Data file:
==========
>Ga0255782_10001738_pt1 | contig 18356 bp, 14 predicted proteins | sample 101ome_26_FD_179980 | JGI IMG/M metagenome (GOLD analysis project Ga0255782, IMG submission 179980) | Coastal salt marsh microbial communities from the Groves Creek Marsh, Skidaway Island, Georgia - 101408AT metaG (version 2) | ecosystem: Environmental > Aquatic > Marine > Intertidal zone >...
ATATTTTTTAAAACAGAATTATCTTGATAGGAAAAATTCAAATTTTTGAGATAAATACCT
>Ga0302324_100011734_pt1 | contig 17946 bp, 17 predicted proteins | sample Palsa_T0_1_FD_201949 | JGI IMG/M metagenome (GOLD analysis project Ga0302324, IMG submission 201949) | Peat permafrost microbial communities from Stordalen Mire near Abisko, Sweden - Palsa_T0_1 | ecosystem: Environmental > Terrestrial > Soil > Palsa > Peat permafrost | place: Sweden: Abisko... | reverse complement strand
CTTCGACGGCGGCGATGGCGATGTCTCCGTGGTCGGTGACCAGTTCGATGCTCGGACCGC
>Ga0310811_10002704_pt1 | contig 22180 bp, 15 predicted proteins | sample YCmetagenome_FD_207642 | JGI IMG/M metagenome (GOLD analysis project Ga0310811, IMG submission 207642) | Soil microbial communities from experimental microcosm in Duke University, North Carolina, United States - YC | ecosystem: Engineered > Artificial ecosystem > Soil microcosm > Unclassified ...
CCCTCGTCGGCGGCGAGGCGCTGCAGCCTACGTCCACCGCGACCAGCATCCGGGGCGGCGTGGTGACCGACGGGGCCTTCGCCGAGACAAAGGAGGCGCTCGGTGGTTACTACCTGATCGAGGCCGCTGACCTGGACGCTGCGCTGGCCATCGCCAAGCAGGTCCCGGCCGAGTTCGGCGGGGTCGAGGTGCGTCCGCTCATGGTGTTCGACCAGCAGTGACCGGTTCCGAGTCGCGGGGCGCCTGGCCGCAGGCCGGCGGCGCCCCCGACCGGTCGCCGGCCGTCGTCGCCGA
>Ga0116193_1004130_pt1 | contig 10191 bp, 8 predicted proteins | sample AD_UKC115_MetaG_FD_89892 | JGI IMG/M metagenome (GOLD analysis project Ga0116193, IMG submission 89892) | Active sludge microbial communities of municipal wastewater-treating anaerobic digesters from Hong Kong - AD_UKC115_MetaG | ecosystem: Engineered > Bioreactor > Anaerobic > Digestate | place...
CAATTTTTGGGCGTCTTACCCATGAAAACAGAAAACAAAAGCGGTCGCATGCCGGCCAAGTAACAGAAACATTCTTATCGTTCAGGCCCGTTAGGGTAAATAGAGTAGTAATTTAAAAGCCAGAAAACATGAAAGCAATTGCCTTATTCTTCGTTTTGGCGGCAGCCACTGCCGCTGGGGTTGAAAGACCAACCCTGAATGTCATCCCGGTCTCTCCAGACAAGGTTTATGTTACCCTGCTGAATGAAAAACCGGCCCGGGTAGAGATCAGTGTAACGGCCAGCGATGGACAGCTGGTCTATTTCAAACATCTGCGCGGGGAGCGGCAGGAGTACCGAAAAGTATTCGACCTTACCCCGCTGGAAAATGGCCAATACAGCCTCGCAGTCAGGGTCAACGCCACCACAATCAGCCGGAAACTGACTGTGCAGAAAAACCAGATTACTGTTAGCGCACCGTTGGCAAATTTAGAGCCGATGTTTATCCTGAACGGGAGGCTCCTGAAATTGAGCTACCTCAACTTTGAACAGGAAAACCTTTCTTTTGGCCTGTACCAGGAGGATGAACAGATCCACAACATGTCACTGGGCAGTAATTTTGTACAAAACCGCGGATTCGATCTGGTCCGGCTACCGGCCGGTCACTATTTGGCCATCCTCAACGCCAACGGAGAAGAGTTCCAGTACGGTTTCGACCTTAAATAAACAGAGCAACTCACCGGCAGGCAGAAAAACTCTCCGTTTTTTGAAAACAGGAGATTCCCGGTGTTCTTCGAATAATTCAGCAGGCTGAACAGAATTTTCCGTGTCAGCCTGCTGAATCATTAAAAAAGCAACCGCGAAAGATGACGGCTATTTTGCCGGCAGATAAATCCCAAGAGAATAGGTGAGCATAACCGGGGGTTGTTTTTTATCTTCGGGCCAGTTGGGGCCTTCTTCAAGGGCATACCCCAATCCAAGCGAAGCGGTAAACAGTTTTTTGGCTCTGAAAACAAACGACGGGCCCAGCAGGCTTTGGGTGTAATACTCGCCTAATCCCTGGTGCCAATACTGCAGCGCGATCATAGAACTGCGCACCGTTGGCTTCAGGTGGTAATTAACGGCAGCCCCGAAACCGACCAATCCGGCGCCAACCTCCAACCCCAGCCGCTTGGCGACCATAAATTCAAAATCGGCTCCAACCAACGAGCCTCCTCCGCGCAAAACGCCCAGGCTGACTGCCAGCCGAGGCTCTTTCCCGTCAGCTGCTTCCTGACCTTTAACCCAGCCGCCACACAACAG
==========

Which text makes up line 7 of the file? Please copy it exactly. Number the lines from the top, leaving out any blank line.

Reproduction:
>Ga0116193_1004130_pt1 | contig 10191 bp, 8 predicted proteins | sample AD_UKC115_MetaG_FD_89892 | JGI IMG/M metagenome (GOLD analysis project Ga0116193, IMG submission 89892) | Active sludge microbial communities of municipal wastewater-treating anaerobic digesters from Hong Kong - AD_UKC115_MetaG | ecosystem: Engineered > Bioreactor > Anaerobic > Digestate | place...